They might want to think again, given the picture of the art market painted by Artvest and the likely impact a decision to sell will have on the collection's value.

The report, written by Artvest principal Michael Plummer, notes that the four biggest sectors of the fine-art market, which make up 98% of its value, are European Modern Art, Impressionism and Post-Impressionism, European Old Master Paintings and Postwar and Contemporary Art. All but the last have declined in value since 2011. Other sectors have been dropping as well, with pre-1950 American art down nearly 15% since 2007. More than three-quarters of DIA's collection is in these four declining areas. The rest of the market has plateaued and is expected to rise or fall by about 10% in the foreseeable future. That translates into works being most likely to sell at the low end of their estimate.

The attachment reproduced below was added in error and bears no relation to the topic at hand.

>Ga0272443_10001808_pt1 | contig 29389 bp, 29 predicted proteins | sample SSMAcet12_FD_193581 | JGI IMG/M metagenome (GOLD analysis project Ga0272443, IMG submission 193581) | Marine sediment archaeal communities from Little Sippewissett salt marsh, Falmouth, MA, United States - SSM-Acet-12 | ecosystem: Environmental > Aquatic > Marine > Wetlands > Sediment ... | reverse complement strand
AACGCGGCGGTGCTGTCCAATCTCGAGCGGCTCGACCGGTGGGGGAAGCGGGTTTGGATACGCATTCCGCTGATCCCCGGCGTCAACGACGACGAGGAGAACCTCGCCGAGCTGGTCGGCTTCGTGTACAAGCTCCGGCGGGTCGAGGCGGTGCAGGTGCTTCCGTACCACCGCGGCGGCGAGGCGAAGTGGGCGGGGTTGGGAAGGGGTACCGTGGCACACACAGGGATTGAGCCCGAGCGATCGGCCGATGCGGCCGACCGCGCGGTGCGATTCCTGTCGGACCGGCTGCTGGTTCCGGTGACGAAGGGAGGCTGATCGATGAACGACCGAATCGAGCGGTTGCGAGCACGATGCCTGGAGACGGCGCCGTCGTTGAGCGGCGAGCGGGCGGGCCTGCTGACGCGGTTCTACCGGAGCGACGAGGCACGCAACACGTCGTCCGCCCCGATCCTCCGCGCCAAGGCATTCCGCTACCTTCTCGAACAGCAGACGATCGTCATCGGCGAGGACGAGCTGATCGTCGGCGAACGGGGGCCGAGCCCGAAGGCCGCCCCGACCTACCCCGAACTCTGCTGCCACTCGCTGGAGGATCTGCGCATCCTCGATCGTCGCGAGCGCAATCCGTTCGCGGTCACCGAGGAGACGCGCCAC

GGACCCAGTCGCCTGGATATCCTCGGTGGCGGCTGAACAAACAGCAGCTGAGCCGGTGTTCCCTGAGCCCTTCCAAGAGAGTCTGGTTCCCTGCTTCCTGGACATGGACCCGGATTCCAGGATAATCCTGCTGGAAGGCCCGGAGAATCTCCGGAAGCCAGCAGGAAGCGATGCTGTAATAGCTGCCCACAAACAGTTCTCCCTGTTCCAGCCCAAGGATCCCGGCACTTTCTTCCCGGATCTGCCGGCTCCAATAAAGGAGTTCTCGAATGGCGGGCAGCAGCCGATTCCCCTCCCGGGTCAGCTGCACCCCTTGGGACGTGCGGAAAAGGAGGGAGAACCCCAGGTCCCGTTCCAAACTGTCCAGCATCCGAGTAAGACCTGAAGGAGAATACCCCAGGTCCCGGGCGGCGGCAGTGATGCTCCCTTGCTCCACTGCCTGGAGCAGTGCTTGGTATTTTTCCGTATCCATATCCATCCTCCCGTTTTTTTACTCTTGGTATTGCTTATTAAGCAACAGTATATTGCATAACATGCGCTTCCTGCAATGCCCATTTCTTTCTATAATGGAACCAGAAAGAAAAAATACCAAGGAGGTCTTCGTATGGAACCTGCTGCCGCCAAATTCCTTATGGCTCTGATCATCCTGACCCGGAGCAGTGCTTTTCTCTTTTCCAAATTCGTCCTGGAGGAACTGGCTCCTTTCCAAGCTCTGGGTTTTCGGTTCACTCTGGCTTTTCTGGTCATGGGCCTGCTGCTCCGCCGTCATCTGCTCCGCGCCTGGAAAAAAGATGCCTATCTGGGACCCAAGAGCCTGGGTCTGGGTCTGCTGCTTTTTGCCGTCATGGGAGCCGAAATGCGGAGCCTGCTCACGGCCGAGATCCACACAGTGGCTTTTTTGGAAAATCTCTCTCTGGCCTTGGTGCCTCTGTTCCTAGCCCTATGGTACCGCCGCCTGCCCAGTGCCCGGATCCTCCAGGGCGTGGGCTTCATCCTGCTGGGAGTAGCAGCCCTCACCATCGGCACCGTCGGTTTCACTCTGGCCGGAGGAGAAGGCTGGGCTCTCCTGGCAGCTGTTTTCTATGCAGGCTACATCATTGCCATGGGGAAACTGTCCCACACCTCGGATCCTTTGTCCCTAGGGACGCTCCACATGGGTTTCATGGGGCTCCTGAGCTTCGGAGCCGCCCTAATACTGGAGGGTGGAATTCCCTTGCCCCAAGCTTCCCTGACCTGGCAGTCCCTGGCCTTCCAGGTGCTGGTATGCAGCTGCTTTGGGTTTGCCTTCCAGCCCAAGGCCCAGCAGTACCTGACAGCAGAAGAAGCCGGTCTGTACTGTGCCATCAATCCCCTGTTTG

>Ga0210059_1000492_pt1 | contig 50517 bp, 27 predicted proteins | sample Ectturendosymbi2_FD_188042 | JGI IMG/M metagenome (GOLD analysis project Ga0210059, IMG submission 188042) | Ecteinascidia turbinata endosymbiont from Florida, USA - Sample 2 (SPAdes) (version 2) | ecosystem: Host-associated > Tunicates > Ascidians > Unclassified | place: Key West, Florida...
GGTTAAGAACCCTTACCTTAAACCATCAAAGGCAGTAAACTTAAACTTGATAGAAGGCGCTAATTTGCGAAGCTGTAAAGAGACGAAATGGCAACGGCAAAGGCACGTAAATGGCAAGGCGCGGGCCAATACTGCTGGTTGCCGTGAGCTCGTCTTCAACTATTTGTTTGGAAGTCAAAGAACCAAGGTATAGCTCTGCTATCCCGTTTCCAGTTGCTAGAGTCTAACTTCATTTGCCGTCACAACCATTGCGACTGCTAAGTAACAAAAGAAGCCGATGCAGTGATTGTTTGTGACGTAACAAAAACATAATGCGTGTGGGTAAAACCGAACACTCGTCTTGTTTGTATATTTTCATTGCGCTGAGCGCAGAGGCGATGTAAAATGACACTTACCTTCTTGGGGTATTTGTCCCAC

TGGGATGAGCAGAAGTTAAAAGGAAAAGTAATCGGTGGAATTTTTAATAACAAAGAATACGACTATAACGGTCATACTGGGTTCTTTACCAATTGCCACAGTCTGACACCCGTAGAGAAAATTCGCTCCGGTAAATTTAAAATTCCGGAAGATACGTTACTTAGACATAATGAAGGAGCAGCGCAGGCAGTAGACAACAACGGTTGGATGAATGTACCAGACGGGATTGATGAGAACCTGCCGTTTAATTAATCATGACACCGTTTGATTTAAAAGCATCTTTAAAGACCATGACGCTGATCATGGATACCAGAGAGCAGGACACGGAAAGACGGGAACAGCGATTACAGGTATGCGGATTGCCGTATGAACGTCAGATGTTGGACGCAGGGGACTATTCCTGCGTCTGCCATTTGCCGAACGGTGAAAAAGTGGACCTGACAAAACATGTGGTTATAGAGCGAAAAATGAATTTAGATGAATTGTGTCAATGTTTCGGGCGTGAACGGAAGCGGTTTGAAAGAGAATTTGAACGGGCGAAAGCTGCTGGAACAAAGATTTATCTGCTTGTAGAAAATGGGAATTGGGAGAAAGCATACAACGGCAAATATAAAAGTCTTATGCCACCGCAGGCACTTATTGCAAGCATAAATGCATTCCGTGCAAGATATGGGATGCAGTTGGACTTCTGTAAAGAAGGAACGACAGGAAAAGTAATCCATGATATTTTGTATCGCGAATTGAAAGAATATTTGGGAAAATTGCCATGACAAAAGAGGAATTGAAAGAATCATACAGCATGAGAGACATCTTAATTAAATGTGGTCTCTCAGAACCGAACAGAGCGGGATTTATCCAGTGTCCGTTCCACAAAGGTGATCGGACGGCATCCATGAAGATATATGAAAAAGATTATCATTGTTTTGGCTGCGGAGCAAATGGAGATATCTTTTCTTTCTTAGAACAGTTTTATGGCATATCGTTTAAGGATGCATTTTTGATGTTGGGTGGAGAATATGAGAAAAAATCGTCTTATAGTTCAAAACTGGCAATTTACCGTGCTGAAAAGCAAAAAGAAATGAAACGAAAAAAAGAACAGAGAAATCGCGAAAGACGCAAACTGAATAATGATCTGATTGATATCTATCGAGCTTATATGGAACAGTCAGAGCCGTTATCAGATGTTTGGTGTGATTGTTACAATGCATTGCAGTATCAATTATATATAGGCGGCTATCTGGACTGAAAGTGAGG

The one exception to this trend is Postwar and Contemporary Art, which has been exploding since 2009. But it's also the most speculative and therefore prone to crashes. Previous crashes occurred in 1990 and 2008, the latter wiping out 50% of market value.

The manner in which any sale takes place will itself greatly affect market value. Mr. Plummer argues that the wisest course would be what he calls "an orderly liquidation," where works from DIA's collection are introduced to the market over a period of five to eight years, to avoid flooding the market and thereby driving down value. Even then there are no guarantees. Not every work put up at auction sells. When it doesn't, the market automatically discounts its value by 20% of its low estimate. DIA's four big collecting areas all have unsold rates ranging from 20% to 34%.